August 12, 2009

Waterwars: The New Dust Bowl in California pt 2

BNET Food Insights
Is California the New Dust Bowl?
Bryan Corliss February 26th, 2009 @ 6:47 pm

A three-year drought is taking its toll on California agriculture, and that could end up affecting what Americans eat — and how much we pay for it.

Reservoirs in the Sierra Nevada mountains are at about a third of their capacity, even with recent rains. Last week, the federal Bureau of Reclamation — which supplies about a quarter of all water used in Californias Central Valley — announced that it will not give California farmers any water this year, in an effort to save what it has for municipal, industrial and environmental purposes.

Cities too are feeling the pinch, with local governments rationing water to residential users and threatening fines for those who use more than their share.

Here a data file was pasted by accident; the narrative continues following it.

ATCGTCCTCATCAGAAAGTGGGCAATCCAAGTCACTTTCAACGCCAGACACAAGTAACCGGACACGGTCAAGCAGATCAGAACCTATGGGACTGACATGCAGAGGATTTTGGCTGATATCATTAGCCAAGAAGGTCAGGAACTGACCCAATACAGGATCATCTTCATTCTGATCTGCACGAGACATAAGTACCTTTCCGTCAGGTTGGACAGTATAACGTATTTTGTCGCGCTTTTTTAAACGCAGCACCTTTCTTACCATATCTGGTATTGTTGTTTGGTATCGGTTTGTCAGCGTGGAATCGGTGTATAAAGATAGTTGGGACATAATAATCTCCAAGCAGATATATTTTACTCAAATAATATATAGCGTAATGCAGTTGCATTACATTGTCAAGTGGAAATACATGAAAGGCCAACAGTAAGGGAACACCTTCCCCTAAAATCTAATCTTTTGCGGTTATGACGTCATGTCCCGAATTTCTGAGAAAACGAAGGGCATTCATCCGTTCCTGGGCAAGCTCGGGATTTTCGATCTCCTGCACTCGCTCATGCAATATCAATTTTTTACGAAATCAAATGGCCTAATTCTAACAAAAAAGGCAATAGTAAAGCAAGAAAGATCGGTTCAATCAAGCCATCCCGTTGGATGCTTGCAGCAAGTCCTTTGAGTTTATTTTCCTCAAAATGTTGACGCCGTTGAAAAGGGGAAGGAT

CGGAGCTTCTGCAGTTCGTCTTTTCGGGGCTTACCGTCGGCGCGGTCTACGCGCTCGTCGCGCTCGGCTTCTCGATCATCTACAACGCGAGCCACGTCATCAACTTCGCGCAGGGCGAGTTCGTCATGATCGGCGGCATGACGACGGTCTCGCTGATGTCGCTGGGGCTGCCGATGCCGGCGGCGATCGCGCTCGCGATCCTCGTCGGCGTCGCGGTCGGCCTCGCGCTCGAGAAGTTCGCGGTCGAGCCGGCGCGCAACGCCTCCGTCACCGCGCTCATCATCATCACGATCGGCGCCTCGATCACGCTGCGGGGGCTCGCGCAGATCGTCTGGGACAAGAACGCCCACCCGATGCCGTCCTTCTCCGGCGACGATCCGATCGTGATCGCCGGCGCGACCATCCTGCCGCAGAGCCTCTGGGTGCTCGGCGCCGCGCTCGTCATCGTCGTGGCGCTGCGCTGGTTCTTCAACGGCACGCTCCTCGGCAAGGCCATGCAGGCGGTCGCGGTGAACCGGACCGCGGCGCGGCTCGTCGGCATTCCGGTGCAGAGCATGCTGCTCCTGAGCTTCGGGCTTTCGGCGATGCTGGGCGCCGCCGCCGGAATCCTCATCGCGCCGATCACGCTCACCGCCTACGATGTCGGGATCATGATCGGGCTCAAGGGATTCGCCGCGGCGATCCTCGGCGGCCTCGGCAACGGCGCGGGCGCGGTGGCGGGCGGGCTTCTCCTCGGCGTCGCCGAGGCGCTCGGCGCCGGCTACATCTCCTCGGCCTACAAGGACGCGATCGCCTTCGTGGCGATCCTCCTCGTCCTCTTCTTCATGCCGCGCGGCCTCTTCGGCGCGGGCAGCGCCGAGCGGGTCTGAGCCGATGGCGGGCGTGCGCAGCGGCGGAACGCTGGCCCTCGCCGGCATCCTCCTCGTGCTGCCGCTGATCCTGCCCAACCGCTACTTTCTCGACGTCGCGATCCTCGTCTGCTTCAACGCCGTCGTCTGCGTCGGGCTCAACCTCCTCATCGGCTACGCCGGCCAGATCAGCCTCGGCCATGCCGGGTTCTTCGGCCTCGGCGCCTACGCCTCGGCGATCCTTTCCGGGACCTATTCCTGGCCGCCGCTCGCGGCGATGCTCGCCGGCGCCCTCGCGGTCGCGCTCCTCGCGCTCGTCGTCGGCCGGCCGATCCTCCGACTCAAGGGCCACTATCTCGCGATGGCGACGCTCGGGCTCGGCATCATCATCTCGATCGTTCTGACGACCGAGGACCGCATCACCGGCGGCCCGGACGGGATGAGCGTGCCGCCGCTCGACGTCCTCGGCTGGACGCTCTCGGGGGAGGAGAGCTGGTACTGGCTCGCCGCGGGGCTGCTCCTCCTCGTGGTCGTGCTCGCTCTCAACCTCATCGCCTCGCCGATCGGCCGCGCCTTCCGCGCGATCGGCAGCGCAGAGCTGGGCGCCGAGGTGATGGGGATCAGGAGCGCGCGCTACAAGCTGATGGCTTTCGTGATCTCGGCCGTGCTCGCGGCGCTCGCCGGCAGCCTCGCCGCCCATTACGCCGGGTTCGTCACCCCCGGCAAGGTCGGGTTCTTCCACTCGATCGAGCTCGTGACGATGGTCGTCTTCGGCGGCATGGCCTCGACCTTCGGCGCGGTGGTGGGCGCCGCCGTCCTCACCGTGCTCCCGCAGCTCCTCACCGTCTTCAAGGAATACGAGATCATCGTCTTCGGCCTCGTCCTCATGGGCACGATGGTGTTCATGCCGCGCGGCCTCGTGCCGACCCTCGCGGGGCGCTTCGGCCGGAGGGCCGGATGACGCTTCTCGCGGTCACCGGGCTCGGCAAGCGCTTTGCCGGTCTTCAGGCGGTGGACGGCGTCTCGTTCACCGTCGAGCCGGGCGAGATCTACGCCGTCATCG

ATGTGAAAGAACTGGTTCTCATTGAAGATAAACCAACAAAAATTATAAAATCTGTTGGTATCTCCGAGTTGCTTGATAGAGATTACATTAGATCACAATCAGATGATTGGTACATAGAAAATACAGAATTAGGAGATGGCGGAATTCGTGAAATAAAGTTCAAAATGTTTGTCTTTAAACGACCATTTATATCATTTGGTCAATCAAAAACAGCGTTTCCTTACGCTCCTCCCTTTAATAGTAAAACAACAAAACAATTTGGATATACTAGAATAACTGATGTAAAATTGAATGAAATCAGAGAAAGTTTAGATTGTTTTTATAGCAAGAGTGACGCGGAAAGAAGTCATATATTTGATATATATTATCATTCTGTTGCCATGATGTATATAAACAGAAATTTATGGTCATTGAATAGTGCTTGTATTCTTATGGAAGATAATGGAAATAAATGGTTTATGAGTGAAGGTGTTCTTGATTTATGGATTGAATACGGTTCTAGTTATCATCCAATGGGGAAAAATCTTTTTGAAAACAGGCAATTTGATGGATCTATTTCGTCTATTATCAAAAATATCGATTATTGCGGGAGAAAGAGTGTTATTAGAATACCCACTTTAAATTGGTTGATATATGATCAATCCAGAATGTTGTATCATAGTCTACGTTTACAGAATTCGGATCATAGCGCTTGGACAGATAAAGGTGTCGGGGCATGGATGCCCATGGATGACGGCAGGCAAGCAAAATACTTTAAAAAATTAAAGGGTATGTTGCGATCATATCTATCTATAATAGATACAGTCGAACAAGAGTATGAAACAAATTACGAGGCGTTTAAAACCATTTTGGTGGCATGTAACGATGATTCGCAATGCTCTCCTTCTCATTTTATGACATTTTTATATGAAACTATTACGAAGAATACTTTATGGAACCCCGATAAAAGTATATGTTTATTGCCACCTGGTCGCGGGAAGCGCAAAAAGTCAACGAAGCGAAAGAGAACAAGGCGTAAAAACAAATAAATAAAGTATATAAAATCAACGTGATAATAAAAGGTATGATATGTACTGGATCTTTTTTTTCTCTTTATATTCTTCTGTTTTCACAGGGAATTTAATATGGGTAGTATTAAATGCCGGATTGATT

The shortage of water for farming will have wide-ranging repercussions. As The Christian Science Monitor notes, California grows one-sixth of all the produce — those healthy fruits and vegetables — eaten in the United States. Agriculture experts say the water cutbacks announced so far will reduce farm acreage by 18 percent this year, enough have wide-ranging economic impacts.

Already, water shortfalls are leading to lost jobs for farm workers in places like Fresno. Losses could total some $2 billion for Californias $32 billion farming industry, and could cause long-term production losses, if the lack of water forces growers to cut down fruit or nut trees they cannot irrigate this year.

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